No. of visits by supervisors -0. 0235*** -16. 85
sigma 0. 4044 0. 29
Number of Observations 99
LR Chi2 (16) 13. 27
Prob & gt- Chi2 0. 85
Log Likelihood -48. 26
Psud R2 0. 52
*** Significant at 1%
Loan default and performance measures estimated indicate low level of repayment among beneficiaries during the period under review. Accordingly, the indices revealed that over 90% of the loans disbursed by the Akwa Ibom State Integrated Farmers'- Scheme (IFS) to the first and second batches of the beneficiaries were still held by the participants. This situation is a high level of loan default among the benefiting farmers. In order to improve the Integrated Farmers'- Schemes overall performance and cut down loan default rates among participants, the following recommendations are tenable:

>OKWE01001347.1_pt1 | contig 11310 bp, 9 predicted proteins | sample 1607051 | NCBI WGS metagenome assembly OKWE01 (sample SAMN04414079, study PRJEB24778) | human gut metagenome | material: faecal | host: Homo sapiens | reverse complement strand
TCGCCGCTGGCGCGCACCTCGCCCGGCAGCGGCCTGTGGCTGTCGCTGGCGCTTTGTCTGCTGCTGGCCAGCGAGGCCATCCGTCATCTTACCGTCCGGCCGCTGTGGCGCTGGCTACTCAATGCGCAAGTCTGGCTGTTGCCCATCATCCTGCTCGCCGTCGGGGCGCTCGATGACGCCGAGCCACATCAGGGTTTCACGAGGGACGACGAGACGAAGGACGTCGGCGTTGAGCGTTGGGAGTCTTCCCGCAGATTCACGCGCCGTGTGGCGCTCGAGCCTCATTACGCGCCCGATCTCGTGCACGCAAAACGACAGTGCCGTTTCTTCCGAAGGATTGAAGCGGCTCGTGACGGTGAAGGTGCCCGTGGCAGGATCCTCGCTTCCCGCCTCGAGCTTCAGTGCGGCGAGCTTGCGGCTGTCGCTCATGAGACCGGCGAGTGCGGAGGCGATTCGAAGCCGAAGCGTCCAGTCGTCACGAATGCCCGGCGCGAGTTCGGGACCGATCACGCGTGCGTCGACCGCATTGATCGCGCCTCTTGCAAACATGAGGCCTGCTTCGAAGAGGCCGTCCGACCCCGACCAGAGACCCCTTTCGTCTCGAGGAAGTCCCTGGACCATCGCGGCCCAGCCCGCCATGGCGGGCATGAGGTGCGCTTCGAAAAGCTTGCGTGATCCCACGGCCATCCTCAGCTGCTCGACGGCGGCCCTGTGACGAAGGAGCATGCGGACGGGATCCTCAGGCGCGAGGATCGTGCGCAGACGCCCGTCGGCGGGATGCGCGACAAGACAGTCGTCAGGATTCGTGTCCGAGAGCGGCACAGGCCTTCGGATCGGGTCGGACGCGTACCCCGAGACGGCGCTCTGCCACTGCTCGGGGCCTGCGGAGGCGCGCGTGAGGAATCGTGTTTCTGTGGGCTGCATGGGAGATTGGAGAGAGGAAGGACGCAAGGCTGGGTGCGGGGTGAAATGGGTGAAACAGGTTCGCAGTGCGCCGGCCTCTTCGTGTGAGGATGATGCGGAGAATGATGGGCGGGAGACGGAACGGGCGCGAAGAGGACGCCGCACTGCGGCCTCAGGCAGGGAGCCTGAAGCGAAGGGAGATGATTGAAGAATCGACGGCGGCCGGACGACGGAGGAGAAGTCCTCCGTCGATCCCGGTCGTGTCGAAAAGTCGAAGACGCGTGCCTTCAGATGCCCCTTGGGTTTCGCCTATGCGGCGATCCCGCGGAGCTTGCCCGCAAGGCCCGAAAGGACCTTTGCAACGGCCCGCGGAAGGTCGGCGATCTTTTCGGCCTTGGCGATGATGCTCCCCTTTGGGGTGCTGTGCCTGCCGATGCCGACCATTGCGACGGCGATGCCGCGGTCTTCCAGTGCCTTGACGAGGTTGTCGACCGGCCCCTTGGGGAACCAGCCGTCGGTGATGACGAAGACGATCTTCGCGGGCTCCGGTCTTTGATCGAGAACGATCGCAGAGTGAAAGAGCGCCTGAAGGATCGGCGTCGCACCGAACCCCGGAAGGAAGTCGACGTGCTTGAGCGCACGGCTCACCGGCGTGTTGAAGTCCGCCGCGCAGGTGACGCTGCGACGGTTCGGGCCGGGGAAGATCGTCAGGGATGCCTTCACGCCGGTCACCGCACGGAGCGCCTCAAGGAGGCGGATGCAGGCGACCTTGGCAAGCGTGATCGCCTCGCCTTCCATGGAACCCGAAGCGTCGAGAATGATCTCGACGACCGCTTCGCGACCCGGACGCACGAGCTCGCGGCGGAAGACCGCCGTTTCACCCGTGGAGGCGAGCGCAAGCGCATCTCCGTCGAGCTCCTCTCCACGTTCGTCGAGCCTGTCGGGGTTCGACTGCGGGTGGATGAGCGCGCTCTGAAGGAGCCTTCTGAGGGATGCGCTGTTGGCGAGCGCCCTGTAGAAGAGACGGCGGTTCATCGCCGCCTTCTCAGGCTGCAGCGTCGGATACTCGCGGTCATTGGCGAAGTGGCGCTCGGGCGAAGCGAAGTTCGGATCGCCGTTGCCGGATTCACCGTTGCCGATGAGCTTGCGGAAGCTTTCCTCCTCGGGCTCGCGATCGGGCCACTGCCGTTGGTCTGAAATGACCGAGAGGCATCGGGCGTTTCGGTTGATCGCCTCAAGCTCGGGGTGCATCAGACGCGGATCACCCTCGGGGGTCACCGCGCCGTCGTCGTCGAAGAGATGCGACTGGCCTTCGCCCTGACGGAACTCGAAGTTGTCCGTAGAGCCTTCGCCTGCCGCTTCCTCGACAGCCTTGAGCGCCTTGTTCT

1. Adequate fund should be granted to the participants on request at the appropriate time to avoid the diversion of such loans and in view of the time bound nature of agricultural operations.
2. Government should organize regular training programmes for IFS Supervisors to enhance effective supervision and appraisal of the agricultural projects. This will check the incessant waste of fund that disrupts prompt repayment of such loans.
3. More vehicles should be provided by Government to enhance effective monitoring of the progress of participants'- projects, assist when necessary and offer advice.
4. Extension officers should also be trained and adequately mobilized to provide well-organized and effective extension services in relation to production efficiency.